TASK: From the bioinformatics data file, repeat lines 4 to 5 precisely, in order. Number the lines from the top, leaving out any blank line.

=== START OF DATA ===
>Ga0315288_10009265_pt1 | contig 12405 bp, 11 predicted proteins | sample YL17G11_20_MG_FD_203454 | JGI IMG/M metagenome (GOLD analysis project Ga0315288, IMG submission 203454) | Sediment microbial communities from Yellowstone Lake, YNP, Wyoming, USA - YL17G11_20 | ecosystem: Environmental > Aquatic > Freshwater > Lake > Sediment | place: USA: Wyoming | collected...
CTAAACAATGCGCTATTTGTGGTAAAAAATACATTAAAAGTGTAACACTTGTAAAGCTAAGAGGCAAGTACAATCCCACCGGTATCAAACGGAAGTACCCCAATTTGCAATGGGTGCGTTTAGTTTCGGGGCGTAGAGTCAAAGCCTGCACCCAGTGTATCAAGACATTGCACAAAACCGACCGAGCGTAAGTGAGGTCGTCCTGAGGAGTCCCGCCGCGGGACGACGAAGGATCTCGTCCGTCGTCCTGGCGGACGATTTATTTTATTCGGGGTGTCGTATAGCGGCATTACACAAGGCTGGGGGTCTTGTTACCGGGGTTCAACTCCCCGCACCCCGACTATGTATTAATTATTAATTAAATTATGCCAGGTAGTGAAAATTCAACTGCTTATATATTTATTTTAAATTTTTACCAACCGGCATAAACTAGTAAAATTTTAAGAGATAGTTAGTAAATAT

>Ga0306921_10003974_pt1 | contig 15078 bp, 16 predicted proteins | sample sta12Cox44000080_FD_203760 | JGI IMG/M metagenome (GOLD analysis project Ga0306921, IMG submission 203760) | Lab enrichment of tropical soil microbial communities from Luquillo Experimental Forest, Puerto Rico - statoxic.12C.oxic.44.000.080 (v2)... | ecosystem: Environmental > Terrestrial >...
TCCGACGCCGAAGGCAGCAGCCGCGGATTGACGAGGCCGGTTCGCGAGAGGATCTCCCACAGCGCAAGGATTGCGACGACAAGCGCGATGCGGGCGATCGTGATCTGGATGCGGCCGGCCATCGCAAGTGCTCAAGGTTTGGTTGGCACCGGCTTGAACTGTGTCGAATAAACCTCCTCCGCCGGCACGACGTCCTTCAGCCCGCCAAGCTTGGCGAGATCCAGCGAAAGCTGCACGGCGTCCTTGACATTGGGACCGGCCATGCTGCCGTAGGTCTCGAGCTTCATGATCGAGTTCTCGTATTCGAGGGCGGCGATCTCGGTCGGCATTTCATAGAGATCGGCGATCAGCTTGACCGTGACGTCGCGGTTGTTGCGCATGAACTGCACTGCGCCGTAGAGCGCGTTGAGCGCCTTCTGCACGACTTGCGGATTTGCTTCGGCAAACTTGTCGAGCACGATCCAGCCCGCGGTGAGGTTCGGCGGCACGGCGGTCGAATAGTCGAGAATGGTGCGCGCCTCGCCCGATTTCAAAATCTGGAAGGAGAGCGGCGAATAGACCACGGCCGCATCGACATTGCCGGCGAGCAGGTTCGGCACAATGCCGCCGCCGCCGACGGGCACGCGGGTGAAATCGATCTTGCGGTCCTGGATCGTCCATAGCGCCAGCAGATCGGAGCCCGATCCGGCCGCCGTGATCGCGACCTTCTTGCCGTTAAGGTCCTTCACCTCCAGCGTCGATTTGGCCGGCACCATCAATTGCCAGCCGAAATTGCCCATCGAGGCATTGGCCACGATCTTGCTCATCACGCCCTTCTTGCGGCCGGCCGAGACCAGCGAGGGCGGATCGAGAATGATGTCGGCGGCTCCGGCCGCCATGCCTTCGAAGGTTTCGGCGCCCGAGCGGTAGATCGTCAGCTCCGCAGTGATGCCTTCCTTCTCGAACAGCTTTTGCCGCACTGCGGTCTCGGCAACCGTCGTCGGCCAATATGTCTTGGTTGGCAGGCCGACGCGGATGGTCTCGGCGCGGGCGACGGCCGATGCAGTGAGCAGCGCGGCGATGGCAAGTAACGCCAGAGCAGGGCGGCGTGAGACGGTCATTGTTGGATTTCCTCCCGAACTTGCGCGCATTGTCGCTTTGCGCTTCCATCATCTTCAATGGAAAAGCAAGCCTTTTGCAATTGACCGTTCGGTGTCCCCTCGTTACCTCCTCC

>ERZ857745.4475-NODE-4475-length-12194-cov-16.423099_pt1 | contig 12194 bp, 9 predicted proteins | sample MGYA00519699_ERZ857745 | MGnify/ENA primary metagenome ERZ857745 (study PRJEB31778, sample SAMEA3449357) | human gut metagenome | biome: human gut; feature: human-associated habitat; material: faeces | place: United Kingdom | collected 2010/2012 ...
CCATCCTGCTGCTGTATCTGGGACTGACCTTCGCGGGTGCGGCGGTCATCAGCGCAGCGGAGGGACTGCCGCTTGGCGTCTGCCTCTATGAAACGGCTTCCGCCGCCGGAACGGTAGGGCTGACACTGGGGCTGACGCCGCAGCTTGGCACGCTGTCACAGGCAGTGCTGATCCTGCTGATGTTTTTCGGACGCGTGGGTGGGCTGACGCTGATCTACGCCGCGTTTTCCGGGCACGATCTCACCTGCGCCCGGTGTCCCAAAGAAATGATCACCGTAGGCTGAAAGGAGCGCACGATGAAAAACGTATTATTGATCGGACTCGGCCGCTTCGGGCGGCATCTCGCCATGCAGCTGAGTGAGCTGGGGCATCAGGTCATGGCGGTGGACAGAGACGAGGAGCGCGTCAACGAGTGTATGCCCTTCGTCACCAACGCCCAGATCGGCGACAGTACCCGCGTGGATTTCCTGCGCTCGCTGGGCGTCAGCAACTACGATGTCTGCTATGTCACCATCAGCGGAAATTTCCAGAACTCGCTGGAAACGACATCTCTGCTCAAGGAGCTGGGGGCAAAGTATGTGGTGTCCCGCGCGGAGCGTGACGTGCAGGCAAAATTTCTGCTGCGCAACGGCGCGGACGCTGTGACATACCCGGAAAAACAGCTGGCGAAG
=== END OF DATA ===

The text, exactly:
TCCGACGCCGAAGGCAGCAGCCGCGGATTGACGAGGCCGGTTCGCGAGAGGATCTCCCACAGCGCAAGGATTGCGACGACAAGCGCGATGCGGGCGATCGTGATCTGGATGCGGCCGGCCATCGCAAGTGCTCAAGGTTTGGTTGGCACCGGCTTGAACTGTGTCGAATAAACCTCCTCCGCCGGCACGACGTCCTTCAGCCCGCCAAGCTTGGCGAGATCCAGCGAAAGCTGCACGGCGTCCTTGACATTGGGACCGGCCATGCTGCCGTAGGTCTCGAGCTTCATGATCGAGTTCTCGTATTCGAGGGCGGCGATCTCGGTCGGCATTTCATAGAGATCGGCGATCAGCTTGACCGTGACGTCGCGGTTGTTGCGCATGAACTGCACTGCGCCGTAGAGCGCGTTGAGCGCCTTCTGCACGACTTGCGGATTTGCTTCGGCAAACTTGTCGAGCACGATCCAGCCCGCGGTGAGGTTCGGCGGCACGGCGGTCGAATAGTCGAGAATGGTGCGCGCCTCGCCCGATTTCAAAATCTGGAAGGAGAGCGGCGAATAGACCACGGCCGCATCGACATTGCCGGCGAGCAGGTTCGGCACAATGCCGCCGCCGCCGACGGGCACGCGGGTGAAATCGATCTTGCGGTCCTGGATCGTCCATAGCGCCAGCAGATCGGAGCCCGATCCGGCCGCCGTGATCGCGACCTTCTTGCCGTTAAGGTCCTTCACCTCCAGCGTCGATTTGGCCGGCACCATCAATTGCCAGCCGAAATTGCCCATCGAGGCATTGGCCACGATCTTGCTCATCACGCCCTTCTTGCGGCCGGCCGAGACCAGCGAGGGCGGATCGAGAATGATGTCGGCGGCTCCGGCCGCCATGCCTTCGAAGGTTTCGGCGCCCGAGCGGTAGATCGTCAGCTCCGCAGTGATGCCTTCCTTCTCGAACAGCTTTTGCCGCACTGCGGTCTCGGCAACCGTCGTCGGCCAATATGTCTTGGTTGGCAGGCCGACGCGGATGGTCTCGGCGCGGGCGACGGCCGATGCAGTGAGCAGCGCGGCGATGGCAAGTAACGCCAGAGCAGGGCGGCGTGAGACGGTCATTGTTGGATTTCCTCCCGAACTTGCGCGCATTGTCGCTTTGCGCTTCCATCATCTTCAATGGAAAAGCAAGCCTTTTGCAATTGACCGTTCGGTGTCCCCTCGTTACCTCCTCC

>ERZ857745.4475-NODE-4475-length-12194-cov-16.423099_pt1 | contig 12194 bp, 9 predicted proteins | sample MGYA00519699_ERZ857745 | MGnify/ENA primary metagenome ERZ857745 (study PRJEB31778, sample SAMEA3449357) | human gut metagenome | biome: human gut; feature: human-associated habitat; material: faeces | place: United Kingdom | collected 2010/2012 ...